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Lunch » Tags » Movies » Reviews » Love in the Time of Cholera (2007)

Love in the Time of Cholera (2007)

1 rating: -1.0
Drama movie

There's no reason an Englishman shouldn't take on a landmark in Latin American literature.Four Weddings and a Funeral, after all, proves Mike Newell has a feel for romance. Adapted byThe Pianist's Ronald Harwood,Love in the Time of Cholerais … see full wiki

1 review about Love in the Time of Cholera (2007)

Gabriel García Márquez' novel 'El amor en los tiempos del cólera' without the Magical Realism

  • Mar 20, 2008
Rating:
-1
For devotees of Gabriel García Márquez this unprofessional adaptation of his sweepingly romantic novel 'El amor en los tiempos del cólera' will sadly disappoint. Ronald Harwood's screenplay is a patchwork quilt that attempts to tell the story of longing for love in the manner of a novella/travelogue and despite the presence of some very fine actors in the key roles, director Mike Newell forgets to grasp the atmosphere that makes the original novel ethereal.

Young Florentino Ariza (Unax Ugalde) is a poor dreamer working as a telegraph operator and sees and falls in love with young Fermina Daza (Giovanna Mezzogiorno), daughter of a wealthy mule trader Lorenzo Daza (John Leguizamo) who upon hearing of the infatuation whisks Fermina away as Florentino pledges undying love and fidelity to Fermina. Florentino's mother Tránsito (Fernanda Montenegro), his uncle Leo (Hector Elizondo), and his friend Lotario Thugut (Liev Schreiber) comfort him and try to encourage his mating with another woman, but as Florentino matures (now Javier Bardem) even the long list of sexual encounters cannot turn his mind away from Fermina. Fermina marries Dr. Juvenal Urbino (Benjamin Bratt), travels widely, has his child and ultimately discovers her husband's infidelity. Florentino inherits his Uncle's shipping wealth, becoming one of the wealthy class that would have made him an eligible suitor for Fermina when he originally met her. But time changes everything except Florentino's commitment to Fermina and after the death of Dr. Urbino, he has the chance to realize his long awaited dream of being with the now 70+ year old lover.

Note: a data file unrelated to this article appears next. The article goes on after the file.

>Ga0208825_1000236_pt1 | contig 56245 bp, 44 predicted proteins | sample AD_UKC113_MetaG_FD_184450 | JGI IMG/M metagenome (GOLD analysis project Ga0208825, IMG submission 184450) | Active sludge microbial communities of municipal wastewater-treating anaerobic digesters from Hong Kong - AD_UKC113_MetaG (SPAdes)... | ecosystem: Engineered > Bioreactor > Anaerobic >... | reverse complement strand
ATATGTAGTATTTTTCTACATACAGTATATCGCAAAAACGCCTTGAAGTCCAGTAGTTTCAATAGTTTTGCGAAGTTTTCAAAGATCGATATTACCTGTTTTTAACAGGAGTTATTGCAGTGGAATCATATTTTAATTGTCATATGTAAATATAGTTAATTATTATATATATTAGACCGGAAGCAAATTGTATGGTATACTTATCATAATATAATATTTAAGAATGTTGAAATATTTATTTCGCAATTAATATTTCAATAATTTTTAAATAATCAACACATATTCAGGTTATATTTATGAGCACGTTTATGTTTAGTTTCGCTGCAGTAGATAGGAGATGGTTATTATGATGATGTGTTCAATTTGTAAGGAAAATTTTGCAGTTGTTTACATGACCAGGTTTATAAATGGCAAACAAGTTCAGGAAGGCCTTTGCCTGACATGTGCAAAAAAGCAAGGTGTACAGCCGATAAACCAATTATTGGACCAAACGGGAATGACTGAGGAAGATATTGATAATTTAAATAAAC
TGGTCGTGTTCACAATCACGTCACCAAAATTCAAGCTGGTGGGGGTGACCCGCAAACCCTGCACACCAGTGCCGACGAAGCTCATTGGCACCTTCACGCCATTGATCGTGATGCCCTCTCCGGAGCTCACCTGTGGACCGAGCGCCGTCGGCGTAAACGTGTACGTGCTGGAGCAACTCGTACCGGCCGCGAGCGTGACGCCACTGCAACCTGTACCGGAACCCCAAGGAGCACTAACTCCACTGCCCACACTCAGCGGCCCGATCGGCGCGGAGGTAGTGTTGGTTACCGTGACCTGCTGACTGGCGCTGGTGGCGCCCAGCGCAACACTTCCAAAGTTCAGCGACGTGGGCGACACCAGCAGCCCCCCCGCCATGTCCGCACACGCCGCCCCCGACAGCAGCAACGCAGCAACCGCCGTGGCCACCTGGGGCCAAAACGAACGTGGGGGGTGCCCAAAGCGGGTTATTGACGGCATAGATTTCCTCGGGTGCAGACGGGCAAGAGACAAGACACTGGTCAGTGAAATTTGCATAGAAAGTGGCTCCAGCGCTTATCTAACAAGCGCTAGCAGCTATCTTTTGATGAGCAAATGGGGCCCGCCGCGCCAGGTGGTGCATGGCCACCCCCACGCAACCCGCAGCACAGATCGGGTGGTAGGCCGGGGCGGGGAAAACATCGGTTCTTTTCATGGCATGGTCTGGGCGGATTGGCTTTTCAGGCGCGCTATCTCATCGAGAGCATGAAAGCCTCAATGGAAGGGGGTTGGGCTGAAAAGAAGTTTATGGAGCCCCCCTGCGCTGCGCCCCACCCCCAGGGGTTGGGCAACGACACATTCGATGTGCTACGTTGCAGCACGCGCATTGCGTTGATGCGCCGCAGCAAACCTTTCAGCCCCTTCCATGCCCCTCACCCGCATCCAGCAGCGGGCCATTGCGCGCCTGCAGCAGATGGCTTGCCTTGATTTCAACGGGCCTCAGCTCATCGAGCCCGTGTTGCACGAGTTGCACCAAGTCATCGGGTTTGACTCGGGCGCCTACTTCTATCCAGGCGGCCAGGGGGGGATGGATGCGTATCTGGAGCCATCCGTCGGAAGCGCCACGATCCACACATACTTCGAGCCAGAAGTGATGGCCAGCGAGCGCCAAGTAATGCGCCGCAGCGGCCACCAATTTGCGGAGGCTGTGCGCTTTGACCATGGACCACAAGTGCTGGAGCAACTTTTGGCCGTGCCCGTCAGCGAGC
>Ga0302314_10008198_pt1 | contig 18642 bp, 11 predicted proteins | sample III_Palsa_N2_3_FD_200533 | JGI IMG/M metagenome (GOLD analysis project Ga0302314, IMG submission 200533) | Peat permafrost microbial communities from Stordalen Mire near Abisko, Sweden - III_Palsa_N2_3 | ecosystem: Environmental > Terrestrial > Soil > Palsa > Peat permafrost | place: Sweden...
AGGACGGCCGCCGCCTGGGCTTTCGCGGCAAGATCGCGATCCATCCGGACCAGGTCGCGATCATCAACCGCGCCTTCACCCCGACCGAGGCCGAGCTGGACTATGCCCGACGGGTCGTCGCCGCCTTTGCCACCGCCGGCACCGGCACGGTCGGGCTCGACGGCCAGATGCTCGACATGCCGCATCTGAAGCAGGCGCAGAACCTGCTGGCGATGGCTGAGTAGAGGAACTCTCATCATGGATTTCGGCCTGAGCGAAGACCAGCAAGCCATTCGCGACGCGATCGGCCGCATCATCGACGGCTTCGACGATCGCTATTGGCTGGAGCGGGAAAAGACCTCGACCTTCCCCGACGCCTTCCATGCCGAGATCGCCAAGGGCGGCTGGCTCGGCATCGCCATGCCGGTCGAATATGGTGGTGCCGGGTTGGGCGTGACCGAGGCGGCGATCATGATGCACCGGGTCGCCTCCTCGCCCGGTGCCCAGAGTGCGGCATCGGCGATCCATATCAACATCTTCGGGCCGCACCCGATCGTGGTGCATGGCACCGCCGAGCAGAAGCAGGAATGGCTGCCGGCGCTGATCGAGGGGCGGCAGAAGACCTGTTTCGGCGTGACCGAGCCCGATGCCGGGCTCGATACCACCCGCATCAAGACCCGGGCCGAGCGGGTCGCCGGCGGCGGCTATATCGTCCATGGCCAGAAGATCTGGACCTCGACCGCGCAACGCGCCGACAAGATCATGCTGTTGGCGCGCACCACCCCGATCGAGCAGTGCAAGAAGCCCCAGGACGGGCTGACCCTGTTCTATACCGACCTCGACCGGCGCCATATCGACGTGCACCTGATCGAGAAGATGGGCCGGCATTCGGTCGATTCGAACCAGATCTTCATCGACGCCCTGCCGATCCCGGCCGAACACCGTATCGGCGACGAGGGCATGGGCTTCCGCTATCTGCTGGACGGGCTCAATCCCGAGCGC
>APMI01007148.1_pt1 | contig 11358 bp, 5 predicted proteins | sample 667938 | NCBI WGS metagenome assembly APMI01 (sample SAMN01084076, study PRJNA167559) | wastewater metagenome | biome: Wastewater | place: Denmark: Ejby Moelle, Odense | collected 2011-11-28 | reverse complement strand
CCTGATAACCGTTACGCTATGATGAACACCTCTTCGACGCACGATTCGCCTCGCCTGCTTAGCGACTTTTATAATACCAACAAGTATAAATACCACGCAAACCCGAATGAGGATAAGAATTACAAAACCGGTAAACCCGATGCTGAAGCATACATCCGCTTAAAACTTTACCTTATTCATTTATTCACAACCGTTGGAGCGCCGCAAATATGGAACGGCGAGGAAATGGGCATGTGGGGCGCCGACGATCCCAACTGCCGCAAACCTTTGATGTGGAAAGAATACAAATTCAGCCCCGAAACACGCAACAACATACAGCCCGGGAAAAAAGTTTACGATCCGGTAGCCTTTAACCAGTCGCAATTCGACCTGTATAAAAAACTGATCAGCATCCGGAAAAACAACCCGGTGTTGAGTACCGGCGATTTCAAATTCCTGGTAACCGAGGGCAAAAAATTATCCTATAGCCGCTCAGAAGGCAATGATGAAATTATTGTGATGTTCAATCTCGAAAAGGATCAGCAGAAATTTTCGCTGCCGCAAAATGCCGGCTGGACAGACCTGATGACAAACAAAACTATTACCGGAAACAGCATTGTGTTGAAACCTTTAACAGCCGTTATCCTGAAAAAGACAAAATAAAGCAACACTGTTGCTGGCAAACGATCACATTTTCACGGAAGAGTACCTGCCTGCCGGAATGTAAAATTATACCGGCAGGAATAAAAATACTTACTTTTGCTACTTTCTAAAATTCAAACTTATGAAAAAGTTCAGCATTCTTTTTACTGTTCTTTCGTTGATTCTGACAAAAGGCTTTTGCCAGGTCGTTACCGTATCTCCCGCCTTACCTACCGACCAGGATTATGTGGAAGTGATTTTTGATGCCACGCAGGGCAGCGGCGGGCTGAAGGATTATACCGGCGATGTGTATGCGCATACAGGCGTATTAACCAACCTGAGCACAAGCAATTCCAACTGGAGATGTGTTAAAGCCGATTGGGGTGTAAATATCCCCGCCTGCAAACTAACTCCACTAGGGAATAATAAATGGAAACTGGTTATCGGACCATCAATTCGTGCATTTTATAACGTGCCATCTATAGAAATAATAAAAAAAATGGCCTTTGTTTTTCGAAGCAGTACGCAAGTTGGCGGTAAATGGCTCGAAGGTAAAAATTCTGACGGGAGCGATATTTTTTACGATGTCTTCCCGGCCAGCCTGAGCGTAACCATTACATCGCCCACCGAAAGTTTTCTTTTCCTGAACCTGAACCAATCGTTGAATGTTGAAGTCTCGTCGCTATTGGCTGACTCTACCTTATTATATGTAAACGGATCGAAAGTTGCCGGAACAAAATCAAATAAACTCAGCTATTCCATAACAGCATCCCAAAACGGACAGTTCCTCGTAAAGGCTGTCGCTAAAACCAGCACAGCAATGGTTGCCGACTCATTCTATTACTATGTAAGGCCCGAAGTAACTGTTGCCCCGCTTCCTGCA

The story spans fifty years in an unnamed city in Colombia (here Cartagena) and across the beauty of both South America and Europe. All of the basic elements are in place: the important missing piece is the magic of Gabriel García Márquez's prose. The huge cast is wasted on a script that is less than pedestrian: Javier Bardem tries to make Florentino a credible sympathetic character but is stuck in the mud of his lines; the brilliant Fernanda Montenegro attempts to paste together the pared down role of Florentino's mother; an unremarkable Giovanna Mezzogiorno fails to make Fermina worthy of Florentino's devotion; John Leguizamo is grossly and embarrassingly miscast; fine actors such as Unax Ugalde, Liev Schrieber, Catalina Sandino Moreno, Ana Claudia Talancón, Hector Elizondo and others are little more than cardboard caricatures of the original creations.

One wonders how Newell and Harwood could have strayed so far from the mark of the potential that this beautiful novel promised as a cinematic transition. But what resulted from their collaboration is an overlong, boring, and sloppy version of the original story. Sad to see fine actors wasted in this film. Grady Harp, March 08

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